Live matter could have originated only with continual synthesis and complication of organic molecules. With this process in place, the new formations had to be protected from oxidation and decay. It is unlikely that Nature first synthesised typical antioxidants to protect the emerging life. More likely, in water clusters stabilised by a carbon molecule, molecules that are more complex were continuously synthesised with their simultaneous protection from radical decay. This resulted in emergence of simplest life forms. The natural water cluster stabilised by the carbon molecule could have been the cradle of all living beings on our planet.

Since all live organisms consist largely of carbon and water, the carbon-water cradle composition is the one that fits best the origination and development of Life carbon-water.

It also fits with its symmetry. Fifth-order rotation symmetry or symmetry with rotation to 72? (3600/5=720) is present only in live beings. The world of crystals has no such symmetry. Live organisms could have inherited this symmetry from the carbon molecule С60, which is permeated with this symmetry.

The most beautiful molecule in the Universe was formed following the golden section proportions. All live matter, including the human body, is permeated with this proportion. The greatest works of art were created based on the golden section, and maybe С60 is the source of harmony and the sense of beauty innate to humans.

The carbon sphere inside the water sphere fits with its form. In 1964, the American mathematician Martin Gardner wrote in his book The Ambidextrous Universe, “On earth, life started out with spherical symmetry, then branched off in two major directions; the plant world with symmetry similar to that of a cone, and the animal world with bilateral symmetry. There are good reasons to think that evolution on any planet, if it occurs at all, would tend to follow a similar pattern.”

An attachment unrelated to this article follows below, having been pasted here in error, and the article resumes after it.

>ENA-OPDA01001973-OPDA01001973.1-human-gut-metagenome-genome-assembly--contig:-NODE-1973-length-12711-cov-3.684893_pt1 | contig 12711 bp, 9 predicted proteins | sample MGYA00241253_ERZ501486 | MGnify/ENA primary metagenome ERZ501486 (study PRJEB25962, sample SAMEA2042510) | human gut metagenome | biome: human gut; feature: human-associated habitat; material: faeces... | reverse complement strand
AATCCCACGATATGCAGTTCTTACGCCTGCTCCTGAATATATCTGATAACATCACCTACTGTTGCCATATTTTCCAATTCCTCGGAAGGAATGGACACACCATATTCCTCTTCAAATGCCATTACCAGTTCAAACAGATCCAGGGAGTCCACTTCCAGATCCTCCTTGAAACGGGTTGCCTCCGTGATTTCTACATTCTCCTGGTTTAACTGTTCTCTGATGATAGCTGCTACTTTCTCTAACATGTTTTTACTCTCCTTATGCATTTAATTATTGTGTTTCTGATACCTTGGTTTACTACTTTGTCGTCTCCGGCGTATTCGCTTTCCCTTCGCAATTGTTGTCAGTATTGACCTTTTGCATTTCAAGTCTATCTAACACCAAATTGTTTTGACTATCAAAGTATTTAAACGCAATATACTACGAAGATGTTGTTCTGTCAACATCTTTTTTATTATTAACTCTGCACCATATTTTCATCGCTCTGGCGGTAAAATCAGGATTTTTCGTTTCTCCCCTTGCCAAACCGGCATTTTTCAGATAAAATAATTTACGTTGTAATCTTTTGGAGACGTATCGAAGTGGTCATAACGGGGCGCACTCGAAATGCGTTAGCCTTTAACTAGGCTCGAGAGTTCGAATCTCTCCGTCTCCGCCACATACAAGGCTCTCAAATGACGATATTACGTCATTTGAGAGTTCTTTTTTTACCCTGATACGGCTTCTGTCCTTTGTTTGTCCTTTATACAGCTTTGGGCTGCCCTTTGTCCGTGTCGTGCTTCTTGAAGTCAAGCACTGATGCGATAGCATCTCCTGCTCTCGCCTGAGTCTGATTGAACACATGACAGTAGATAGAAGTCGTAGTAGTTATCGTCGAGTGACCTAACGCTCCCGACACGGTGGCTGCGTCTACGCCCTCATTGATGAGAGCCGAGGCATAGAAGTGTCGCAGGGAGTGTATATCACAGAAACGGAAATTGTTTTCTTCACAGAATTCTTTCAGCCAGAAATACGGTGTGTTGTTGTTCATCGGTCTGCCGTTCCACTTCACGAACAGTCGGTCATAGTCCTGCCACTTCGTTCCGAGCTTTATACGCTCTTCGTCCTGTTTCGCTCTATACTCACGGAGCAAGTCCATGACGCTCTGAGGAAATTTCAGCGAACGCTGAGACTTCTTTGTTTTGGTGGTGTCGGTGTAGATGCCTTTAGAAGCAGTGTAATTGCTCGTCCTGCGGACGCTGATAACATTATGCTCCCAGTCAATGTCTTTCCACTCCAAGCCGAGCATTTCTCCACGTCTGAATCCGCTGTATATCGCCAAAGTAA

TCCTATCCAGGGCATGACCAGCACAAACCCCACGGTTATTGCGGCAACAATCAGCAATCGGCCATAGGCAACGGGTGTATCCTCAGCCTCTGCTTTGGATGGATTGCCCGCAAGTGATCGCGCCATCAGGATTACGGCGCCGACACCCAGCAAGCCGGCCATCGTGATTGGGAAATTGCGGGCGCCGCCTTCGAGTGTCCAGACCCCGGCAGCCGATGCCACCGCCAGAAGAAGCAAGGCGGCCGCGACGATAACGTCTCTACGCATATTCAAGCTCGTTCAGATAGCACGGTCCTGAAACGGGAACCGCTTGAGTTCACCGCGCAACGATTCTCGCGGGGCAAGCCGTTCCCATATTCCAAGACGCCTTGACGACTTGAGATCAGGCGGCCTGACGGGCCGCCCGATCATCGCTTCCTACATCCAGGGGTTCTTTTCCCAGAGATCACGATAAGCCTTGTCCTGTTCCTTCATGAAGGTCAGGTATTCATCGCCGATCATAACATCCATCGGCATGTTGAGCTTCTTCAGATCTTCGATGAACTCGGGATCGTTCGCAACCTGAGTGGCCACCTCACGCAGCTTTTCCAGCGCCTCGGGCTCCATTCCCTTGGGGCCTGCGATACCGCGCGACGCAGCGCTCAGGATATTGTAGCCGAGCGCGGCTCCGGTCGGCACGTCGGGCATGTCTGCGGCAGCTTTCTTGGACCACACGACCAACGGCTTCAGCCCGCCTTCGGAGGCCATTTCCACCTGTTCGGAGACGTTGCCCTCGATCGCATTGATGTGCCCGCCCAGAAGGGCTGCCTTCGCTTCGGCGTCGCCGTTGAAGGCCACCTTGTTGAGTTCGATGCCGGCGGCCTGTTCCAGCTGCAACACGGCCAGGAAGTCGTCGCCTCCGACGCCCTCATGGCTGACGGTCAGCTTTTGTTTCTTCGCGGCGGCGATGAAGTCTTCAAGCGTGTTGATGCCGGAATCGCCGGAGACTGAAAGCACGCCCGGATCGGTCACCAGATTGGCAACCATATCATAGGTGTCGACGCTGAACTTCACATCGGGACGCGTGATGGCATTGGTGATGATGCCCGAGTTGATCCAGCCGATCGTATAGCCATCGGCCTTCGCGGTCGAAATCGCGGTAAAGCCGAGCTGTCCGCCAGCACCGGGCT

Children usually resemble their parents. One can suppose that the very first organisms could have inherited certain properties of their cradle. For instance, viruses are not live organisms. They are somewhere between life and inert matter, though many viruses surprisingly resemble fullerenes С60. Another example is mud on the bottom of oceans. It is formed of skeletons of simplest planktonic organisms – radiolaria. Radiolaria skeletons are called “live fullerenes” because they strongly resemble carbon molecules.

The wide spectrum of the medical and biological activity of fullerene water speaks in favour of the carbon-aqueous “cradle”. Its application facilitates the normalisation of many pathological changes in a live organism. The impression is that fullerene water is striving to bring organism water to that primordial state, which existed in the carbon-water “cradle” during germination of life.